Written by Oumaima Chemmaa
May is declared as the Food Allergy Awareness Month. The aim is to raise awareness of food allergy, including potentially fatal food allergies perfect time to educate patients, family, friends, school staff, coaches and others about these diseases.
What is Food Allergy?
Food allergy is an immune system reaction that occurs soon after eating a certain food. Even a tiny amount of the allergy-causing food can trigger signs and symptoms such as digestive problems, hives or swollen airways as well as severe symptoms or even a life-threatening reaction known as anaphylaxis.
Food allergy affects an estimated 6 to 8 percent of children under age 3 and up to 4 percent of adults. While there’s no cure, children may outgrow their allergic reactions to milk and eggs. Peanut and tree nut allergies are likely to persist.
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It’s easy to confuse a food allergy with a much more common reaction known as food intolerance. While bothersome, food intolerance is a less severe condition that does not involve the immune system.
Food allergy symptoms are most common in babies and children, but they can appear at any age. You can even develop an allergy to foods you have eaten for years with no problems.
People allergic to a specific food may also potentially react to related foods. A person allergic to one tree nut may be cross-reactive to others. Those allergic to shrimp may react to crab and lobster. Someone allergic to peanuts – which are legumes (beans), not nuts – may have problems with tree nuts, such as pecans, walnuts, almonds, and cashews; in very rare circumstances they may have problems with other legumes (excluding soy).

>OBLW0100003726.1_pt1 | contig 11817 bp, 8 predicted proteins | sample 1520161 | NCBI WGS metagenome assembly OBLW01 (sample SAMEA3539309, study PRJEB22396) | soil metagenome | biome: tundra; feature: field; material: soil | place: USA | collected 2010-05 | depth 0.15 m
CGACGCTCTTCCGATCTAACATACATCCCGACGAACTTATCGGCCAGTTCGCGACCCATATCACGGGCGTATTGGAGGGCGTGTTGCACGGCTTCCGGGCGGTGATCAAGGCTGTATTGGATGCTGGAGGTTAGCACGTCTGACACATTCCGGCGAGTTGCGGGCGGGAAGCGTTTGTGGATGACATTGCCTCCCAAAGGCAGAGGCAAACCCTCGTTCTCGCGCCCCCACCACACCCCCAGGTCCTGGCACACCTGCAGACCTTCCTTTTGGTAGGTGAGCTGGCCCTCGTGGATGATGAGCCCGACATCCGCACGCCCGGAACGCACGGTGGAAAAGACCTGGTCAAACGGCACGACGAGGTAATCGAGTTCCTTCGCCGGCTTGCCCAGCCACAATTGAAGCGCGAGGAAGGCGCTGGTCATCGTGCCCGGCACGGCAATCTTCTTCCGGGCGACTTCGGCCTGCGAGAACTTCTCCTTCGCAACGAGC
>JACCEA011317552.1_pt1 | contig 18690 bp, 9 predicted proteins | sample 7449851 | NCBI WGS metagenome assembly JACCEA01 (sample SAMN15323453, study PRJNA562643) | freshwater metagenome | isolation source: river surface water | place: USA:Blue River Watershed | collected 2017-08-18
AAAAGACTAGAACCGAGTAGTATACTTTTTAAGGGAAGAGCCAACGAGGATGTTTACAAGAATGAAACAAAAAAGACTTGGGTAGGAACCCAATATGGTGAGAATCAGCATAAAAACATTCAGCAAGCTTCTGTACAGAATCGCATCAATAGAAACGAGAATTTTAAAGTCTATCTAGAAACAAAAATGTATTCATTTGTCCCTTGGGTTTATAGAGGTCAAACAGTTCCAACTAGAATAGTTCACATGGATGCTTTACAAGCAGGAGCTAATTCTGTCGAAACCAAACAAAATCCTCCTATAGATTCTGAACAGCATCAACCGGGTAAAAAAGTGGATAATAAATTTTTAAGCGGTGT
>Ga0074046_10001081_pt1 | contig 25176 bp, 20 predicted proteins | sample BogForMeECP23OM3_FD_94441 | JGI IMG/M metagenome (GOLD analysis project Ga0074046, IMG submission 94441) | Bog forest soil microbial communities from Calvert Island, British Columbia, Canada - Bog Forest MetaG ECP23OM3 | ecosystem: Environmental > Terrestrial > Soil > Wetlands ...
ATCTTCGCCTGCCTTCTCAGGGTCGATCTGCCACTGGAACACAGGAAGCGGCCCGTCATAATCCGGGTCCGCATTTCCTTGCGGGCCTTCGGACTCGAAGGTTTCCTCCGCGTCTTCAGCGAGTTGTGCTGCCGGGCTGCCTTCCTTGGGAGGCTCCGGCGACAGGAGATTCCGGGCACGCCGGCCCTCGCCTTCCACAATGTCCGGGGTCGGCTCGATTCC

Negative tests may be handy in ruling out an allergy. In the case of positive tests to foods that you have never eaten but that are related to items to which you’ve had an allergic reaction, an oral food challenge is the best way to determine whether the food poses a danger.
‘Mildly’ or ‘Severely’ Food Allergic?
As a mother of a child with food allergies born in May ( what are the odds), I can tell you that this question is often asked and I wish I could get a pound (or more of course) each time I explain it. I also hope I could make my child mildly allergic or even better, not allergic at all.
While the symptoms of an allergic reaction could be mild or severe, allergists do not like to classify someone as “mildly” or “severely” food allergic – there is just no way to tell what may happen with the next reaction.
Food Allergy Symptoms
Food allergy symptoms usually develop within a few minutes to two hours after eating the offending food. The most common food allergy signs and symptoms include:
• Tingling or itching in the mouth
• Hives, itching or eczema
• Swelling of the lips, face, tongue, and throat or other parts of the body
• Wheezing, nasal congestion or trouble breathing
• Abdominal pain, diarrhea, nausea or vomiting
• Dizziness, lightheadedness or fainting
A food allergy can trigger a severe allergic reaction called anaphylaxis. It can cause life-threatening signs and symptoms, including:
• Constriction and tightening of the airways
• A swollen throat or the sensation of a lump in your throat that makes it difficult to breathe
• Shock with a severe drop in blood pressure
• Rapid pulse
• Dizziness, lightheadedness or loss of consciousness
Emergency treatment is critical for anaphylaxis. Untreated, anaphylaxis can cause a coma or even death. Food allergy reactions are unpredictable. The way your body reacts to a food allergen one time cannot predict how it will respond the next time.
You don’t know if a reaction is going to be mild, moderate or severe. You should always be prepared with emergency medication, just in case. I hope this mini-article has dispelled the misconception of the mild or severe allergic patient.
Food allergies are not only potentially life-threatening, but they’re also life-altering. People with food allergies must always be vigilant to ensure they avoid reactions. Food allergies—and the people who live with them—should always be taken seriously.
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